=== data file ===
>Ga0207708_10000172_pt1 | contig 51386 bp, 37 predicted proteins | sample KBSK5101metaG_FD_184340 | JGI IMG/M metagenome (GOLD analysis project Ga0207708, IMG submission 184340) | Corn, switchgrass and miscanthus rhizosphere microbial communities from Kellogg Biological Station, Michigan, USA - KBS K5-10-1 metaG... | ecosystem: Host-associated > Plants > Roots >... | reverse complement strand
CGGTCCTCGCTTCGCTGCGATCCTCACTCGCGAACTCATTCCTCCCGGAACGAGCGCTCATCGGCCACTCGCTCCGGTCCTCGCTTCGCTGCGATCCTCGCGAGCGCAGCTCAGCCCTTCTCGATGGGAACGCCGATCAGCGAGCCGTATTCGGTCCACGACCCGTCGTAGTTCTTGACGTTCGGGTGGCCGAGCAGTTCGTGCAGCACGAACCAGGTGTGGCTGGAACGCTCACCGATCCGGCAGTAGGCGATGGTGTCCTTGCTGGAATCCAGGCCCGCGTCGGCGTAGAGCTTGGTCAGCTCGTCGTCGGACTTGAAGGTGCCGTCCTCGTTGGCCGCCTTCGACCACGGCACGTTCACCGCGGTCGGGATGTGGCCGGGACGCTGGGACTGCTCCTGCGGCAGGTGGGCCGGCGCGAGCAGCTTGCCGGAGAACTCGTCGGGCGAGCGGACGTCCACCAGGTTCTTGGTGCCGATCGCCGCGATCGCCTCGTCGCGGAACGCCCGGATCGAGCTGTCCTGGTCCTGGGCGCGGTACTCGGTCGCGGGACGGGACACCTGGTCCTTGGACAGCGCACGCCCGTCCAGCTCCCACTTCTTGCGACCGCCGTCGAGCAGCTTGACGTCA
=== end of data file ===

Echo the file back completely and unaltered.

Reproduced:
>Ga0207708_10000172_pt1 | contig 51386 bp, 37 predicted proteins | sample KBSK5101metaG_FD_184340 | JGI IMG/M metagenome (GOLD analysis project Ga0207708, IMG submission 184340) | Corn, switchgrass and miscanthus rhizosphere microbial communities from Kellogg Biological Station, Michigan, USA - KBS K5-10-1 metaG... | ecosystem: Host-associated > Plants > Roots >... | reverse complement strand
CGGTCCTCGCTTCGCTGCGATCCTCACTCGCGAACTCATTCCTCCCGGAACGAGCGCTCATCGGCCACTCGCTCCGGTCCTCGCTTCGCTGCGATCCTCGCGAGCGCAGCTCAGCCCTTCTCGATGGGAACGCCGATCAGCGAGCCGTATTCGGTCCACGACCCGTCGTAGTTCTTGACGTTCGGGTGGCCGAGCAGTTCGTGCAGCACGAACCAGGTGTGGCTGGAACGCTCACCGATCCGGCAGTAGGCGATGGTGTCCTTGCTGGAATCCAGGCCCGCGTCGGCGTAGAGCTTGGTCAGCTCGTCGTCGGACTTGAAGGTGCCGTCCTCGTTGGCCGCCTTCGACCACGGCACGTTCACCGCGGTCGGGATGTGGCCGGGACGCTGGGACTGCTCCTGCGGCAGGTGGGCCGGCGCGAGCAGCTTGCCGGAGAACTCGTCGGGCGAGCGGACGTCCACCAGGTTCTTGGTGCCGATCGCCGCGATCGCCTCGTCGCGGAACGCCCGGATCGAGCTGTCCTGGTCCTGGGCGCGGTACTCGGTCGCGGGACGGGACACCTGGTCCTTGGACAGCGCACGCCCGTCCAGCTCCCACTTCTTGCGACCGCCGTCGAGCAGCTTGACGTCA